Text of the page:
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By Pat Dorsey, CFA | 10-07-2010 03:39 PM

Investors Going Overboard with Bonds

Investors piling into bonds are likely paying too much attention to what happened in the past and too little attention to where they are starting from today, say Morningstar's Pat Dorsey and John Rekenthaler.

Securities mentioned in this video

Pat Dorsey: Hi. I'm Pat Dorsey, director of equity research at Morningstar.

Earlier this week, John Rekenthaler, who is joining me today, the vice president of research at Morningstar, e-mailed me an interesting little quote from an interview that Warren Buffett did on CNBC, and that's sparked kind of fascinating e-mail chain that we had. Why don't you tell me what the quote was, John?

John Rekenthaler: Well, Warren was speaking at Fortune's Most Powerful Women group or gathering.

Dorsey: Has Warren had an operation recently that I am not aware of?

Rekenthaler: Apparently, he is not one of the most powerful women, but he is definitely one of the most powerful men. He said that it's become quite clear to him that stocks are cheaper than bonds, which of course there was then a headline that tied in Warren to pronouncing on the bond bubble. I mean, there has been a lot of talk about a bond bubble.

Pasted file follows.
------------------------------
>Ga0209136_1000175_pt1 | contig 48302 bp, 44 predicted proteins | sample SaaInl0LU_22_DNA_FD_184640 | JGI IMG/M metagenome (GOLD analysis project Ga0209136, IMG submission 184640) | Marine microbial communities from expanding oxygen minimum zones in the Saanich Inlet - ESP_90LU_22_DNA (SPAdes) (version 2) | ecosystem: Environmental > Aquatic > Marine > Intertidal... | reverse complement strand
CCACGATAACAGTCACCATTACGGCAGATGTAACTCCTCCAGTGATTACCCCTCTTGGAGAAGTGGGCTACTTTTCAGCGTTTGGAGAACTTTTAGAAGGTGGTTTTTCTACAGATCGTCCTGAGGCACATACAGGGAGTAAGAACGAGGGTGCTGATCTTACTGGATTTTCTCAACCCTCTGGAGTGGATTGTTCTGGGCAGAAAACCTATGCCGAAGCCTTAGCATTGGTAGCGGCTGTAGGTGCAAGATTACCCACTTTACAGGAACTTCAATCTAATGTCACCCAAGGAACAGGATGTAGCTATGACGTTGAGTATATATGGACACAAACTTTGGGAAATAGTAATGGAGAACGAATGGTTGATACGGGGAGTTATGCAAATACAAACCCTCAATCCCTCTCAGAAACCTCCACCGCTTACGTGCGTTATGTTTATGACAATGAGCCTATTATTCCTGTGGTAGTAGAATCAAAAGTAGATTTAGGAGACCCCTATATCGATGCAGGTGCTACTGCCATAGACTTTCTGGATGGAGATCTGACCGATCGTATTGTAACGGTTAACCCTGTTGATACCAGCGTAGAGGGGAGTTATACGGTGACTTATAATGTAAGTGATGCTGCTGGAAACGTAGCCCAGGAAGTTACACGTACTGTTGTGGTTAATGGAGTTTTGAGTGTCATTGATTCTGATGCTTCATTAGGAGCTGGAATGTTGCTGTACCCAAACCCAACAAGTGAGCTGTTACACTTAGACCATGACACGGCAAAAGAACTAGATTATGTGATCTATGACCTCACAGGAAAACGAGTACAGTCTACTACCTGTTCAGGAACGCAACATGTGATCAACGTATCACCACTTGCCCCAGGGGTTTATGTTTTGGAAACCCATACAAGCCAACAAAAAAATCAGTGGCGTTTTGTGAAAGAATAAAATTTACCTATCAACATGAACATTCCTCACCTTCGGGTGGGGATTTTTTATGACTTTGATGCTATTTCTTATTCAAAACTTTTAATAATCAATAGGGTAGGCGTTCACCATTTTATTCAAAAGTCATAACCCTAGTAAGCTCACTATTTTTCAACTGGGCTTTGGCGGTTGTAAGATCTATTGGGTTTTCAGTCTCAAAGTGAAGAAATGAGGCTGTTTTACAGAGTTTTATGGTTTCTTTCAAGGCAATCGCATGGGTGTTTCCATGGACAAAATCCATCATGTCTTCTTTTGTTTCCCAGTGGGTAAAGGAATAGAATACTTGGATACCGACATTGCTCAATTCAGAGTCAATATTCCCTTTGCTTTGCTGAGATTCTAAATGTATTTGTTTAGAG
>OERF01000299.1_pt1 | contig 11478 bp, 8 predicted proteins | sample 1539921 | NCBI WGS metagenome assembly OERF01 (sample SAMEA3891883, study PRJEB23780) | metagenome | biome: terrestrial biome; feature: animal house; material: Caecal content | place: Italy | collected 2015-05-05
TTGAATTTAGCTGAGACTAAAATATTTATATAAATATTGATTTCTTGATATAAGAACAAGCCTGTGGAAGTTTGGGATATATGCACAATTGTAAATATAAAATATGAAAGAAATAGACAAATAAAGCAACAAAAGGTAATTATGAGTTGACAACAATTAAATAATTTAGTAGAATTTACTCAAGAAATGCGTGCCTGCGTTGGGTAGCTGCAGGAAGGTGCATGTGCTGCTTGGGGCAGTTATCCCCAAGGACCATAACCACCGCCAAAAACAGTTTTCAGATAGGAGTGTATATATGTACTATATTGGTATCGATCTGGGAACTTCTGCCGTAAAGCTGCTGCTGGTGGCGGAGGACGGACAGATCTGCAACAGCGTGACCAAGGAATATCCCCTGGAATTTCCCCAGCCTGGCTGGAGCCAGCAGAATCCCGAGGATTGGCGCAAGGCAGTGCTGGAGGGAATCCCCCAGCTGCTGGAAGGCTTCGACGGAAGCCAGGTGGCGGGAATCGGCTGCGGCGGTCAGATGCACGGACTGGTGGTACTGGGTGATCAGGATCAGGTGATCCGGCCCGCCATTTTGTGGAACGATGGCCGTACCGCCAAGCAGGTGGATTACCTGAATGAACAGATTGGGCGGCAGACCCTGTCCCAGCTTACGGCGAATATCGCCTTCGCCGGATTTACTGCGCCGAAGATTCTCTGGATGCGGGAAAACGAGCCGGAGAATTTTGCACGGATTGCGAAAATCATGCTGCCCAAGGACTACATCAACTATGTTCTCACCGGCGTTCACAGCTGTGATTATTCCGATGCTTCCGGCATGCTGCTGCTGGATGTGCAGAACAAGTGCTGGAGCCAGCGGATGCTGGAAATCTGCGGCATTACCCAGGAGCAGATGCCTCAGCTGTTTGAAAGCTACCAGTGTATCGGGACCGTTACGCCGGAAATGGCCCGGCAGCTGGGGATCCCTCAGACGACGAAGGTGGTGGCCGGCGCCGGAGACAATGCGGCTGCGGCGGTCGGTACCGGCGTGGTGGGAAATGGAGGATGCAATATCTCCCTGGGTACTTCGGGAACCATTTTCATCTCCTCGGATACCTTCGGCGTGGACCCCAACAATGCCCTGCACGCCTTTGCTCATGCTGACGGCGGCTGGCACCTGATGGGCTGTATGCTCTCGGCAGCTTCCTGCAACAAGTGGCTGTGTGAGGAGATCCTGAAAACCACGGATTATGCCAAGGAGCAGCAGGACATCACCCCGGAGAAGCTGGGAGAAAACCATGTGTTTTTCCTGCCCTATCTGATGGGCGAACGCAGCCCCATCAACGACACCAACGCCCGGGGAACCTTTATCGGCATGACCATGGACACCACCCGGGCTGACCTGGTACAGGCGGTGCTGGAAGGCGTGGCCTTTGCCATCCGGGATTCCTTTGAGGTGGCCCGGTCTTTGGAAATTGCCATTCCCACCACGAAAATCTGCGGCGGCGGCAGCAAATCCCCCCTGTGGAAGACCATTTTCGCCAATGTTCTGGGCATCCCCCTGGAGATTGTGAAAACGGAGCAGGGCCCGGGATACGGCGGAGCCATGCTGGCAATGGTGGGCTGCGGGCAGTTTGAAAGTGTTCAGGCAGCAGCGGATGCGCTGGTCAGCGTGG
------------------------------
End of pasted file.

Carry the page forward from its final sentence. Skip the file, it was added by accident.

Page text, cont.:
Now, I didn't think he went that far when you look through there. He just said, he felt stocks were cheaper than bonds, and he couldn't see really any reason to add to a bond portfolio at this stage.

Dorsey: Right. That's the point that I think I've been making and you've been making as well a lot in communications we've had with investors, and certainly in videos I've done on the site--that why would you be settling for a 4% coupon that's fixed, for say, investment-grade debt right now when you could be getting a 7%, 8%, 10% coupon that grows over time on equities. It just seems like, as you put it to me, first grade math.

Rekenthaler: Yes. It's pretty straightforward stuff, and I'll touch on that.

But first, I guess, where I should start is pointing out that I always like how Buffett phrases things. And it's easy to say bubble, it's easy to say it, and it's easy to identify it looking backwards. It's hard at the time. The first few years I was at Morningstar had many people with many years experience in the stock market saying we were in a stock market bubble in 1989, 1990, 1992, and so forth, because they have these historic valuation measures and stocks were expensive compared to their measures, which always seem to have lots of data points in 1937 or something like that.

But the point being, I stayed clear off bubble, and I don't think it's a bond bubble. If we want to look at a bubble, we can look at 1950. I went back and looked at 1950. The yield on the S&P 500 was 7% and on Treasuries was 2.5%. Now, when you can get three times the yield on the stock market that you can on Treasuries, you're probably in an extreme situation.

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